Origin uncertain; possibly from gunsel (“stupid or contemptible fellow, creep; young man kept for homosexual purposes, catamite”), from Yiddish גענדזל (gendzl, “gosling”), from Middle High German gensel, diminutive of gans (“goose”) (compare German Gänslein (“gosling”), from Gans (“goose”), ultimately from Proto-Indo-European *ǵʰh₂éns (“goose”)).
There is an unverified suggestion that the word was first used in the 1960s by staff of the Sydney Tramway Museum in Sydney, New South Wales, Australia, to describe shabbily dressed trainspotters. They were apparently influenced by the word gunsel (“a gun-carrying hoodlum”), which had been popularized in the film The Maltese Falcon (1941) based on the 1929 novel of the same name by American author Dashiell Hammet (1894–1961).
- (Received Pronunciation, General American) IPA(key): /ˈɡʌnzl̩/
Audio (UK) (file)
- Hyphenation: gun‧zel
gunzel (plural gunzels)
- (Australia) A railway or tram enthusiast; particularly (formerly derogatory) one who is overly enthusiastic or foolish.
- 2008, Mark Dapin, “Trainspotting”, in Strange Country: Travels in a Very Different Australia, Sydney, N.S.W.: Pan Macmillan Australia, →ISBN, book 4 (From Melbourne to Sydney), page 293:
- 'There're people who have an intellectual impairment,' he said, 'and studying trains seems a natural thing for them to gravitate to. And then there're people who have more of a hobby-style interest in it.' […] He feels gunzels are misunderstood by the outside world …
- 2009 January 9, Jeremy Lee, “Foamers, Gunzels, and Gricers: Attention All Foamers, Gunzels, and Gricers – the Warrnambool Model Railway Club are about to Display Their Wares Once Again”, in ABC South West Victoria, archived from the original on 22 February 2018:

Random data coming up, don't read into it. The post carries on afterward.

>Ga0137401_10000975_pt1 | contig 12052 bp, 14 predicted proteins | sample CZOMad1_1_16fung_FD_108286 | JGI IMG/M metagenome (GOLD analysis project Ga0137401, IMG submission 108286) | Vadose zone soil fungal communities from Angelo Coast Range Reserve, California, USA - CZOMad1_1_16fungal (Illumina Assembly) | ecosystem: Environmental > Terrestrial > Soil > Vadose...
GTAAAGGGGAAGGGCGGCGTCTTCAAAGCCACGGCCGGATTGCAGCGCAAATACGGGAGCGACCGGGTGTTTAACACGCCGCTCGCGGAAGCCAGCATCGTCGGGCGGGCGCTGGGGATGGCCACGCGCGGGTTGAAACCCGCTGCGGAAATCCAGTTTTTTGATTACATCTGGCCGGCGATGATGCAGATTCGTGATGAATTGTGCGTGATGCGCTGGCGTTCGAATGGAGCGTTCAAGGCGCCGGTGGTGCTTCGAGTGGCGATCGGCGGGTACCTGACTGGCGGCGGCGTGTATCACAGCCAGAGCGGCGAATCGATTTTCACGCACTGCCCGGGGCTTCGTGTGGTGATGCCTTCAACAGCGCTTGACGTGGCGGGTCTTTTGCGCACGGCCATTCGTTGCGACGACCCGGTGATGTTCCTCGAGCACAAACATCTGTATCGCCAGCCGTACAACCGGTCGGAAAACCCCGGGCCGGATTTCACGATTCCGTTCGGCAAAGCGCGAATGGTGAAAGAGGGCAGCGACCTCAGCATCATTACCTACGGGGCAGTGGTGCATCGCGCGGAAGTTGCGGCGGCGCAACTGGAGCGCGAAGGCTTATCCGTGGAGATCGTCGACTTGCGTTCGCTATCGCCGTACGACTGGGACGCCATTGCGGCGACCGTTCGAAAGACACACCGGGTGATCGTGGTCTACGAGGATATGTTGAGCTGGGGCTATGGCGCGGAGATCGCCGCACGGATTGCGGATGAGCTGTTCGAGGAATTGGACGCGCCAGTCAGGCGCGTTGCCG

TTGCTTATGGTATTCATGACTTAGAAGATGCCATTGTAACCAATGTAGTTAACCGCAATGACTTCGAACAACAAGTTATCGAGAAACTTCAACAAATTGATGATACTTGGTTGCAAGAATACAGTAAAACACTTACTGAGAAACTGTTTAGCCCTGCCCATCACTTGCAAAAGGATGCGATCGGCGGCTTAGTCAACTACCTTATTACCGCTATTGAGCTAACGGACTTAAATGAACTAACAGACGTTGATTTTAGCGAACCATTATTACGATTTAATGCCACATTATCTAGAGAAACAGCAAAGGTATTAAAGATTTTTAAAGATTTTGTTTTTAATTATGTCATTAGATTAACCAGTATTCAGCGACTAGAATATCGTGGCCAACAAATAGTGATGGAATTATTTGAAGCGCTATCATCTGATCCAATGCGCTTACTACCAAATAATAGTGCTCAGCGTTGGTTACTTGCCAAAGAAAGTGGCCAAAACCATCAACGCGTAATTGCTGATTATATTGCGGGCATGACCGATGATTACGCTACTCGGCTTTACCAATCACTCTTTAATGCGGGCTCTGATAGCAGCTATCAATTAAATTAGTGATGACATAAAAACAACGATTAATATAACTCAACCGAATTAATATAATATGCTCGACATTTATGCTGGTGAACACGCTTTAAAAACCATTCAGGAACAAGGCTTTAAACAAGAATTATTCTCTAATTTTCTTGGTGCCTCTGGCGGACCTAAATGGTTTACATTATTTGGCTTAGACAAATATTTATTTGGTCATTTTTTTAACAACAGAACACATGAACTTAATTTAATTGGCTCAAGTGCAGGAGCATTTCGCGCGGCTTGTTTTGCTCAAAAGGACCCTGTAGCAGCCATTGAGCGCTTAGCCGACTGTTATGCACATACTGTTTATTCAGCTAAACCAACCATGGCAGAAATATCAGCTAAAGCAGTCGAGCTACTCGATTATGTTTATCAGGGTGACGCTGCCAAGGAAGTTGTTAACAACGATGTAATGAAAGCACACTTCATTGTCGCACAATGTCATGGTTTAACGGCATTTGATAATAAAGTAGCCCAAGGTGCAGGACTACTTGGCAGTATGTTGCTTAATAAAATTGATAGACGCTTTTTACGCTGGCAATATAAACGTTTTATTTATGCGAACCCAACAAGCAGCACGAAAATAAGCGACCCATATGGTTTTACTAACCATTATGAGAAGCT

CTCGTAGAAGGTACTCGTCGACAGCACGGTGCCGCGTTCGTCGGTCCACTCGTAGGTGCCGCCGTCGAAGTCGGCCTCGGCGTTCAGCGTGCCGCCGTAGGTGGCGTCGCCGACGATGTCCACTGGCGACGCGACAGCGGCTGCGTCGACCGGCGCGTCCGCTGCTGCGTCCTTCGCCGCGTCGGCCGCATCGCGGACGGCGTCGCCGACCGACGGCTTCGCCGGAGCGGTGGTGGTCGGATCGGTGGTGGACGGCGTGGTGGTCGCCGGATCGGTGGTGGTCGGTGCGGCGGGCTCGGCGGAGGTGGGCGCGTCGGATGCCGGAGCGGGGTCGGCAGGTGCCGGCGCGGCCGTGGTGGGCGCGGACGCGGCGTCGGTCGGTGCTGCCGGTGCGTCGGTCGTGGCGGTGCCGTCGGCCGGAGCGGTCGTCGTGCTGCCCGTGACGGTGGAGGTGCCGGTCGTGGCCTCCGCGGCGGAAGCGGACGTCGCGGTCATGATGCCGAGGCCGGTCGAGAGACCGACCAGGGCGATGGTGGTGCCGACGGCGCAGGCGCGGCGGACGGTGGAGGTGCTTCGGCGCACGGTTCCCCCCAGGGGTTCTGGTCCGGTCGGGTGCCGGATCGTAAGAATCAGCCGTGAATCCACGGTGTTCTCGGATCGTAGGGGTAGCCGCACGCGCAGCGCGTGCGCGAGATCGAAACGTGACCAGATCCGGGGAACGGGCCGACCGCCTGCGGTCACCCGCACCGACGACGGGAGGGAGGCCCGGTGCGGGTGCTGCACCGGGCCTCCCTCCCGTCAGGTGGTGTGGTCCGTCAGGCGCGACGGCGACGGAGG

- [L]ike many model train enthusiasts, he now takes some pride in being called a foamer, or a gunzel, or even a gricer – all names for those who enjoy model trains.
- 2011 December 31, Adam Carey, quoting John Andrews, “Tram driver who lived for the job was ‘last of his kind’”, in The Age, archived from the original on 22 February 2018:
- He loved the job and for him the job was his life. He wasn't a gunzel [tram obsessive], he was far more interested [in] his passengers.
- 2012 November 15, Adam Carey, “New myki card readers no faster”, in The Sydney Morning Herald, archived from the original on 16 November 2012:
- Marcus Wong, a self-described gunzel (rail obsessive) and engineering geek, conducted his experiment in two stages – timing the hybrid Metcard/myki barriers in June and again last week with the new myki-only gates that have replaced them.
- 2013 June 28, Darren Gray, “Riding the grain train: It weighs 3030 tonnes, is more than 600 metres long, and can take five kilometres to stop. It’s the mega-train taking our grain to the docks.”, in The Sydney Morning Herald, archived from the original on 22 February 2018:
- At 2.27am when it slows to a halt at Bendigo railway station for a crew change, two young gunzels (rail fanatics) are waiting with cameras on the platform alongside the crew.
- (Australia, by extension) An enthusiast or geek with a specific interest.
- 2016, Tom Chesshyre, Ticket to Ride: Around the World on 49 Unusual Train Journeys, Chichester, West Sussex: Summersdale Publishers, →ISBN:
- I ask him about Australian trainspotters. 'Do such people exist?' / 'We call them train gunzels. A gunzel is a person who is really stuck on one thing. In Sydney you get guys on the platforms. This carriage here is the CDF924 – that's the number for Matilda's Restaurant. The guys on the platform will say, "Oh, I haven't seen that for a while" […]'
- (US) Alternative spelling of .
- (railway or tram enthusiast): ferroequinologist (humorous, nonstandard), foamer, railfan (US), trainspotter
- ^ J. E. Lighter, editor (1994) Random House Historical Dictionary of American Slang, volume 1 (A–G), New York, N.Y.: Random House, →ISBN; “Red, White and Very Blue”, in Newsweek, 10 July 1994, ISSN 0028-9604, OCLC 818916146, archived from the original on 17 January 2018.
- Michael Quinion (12 August 2006), “Gunsel”, in World Wide Words.
- ^ Don Campbell (2 January 2004), “Re: Gunzels”, in Trams DownUnder, archived from the original on 17 January 2018.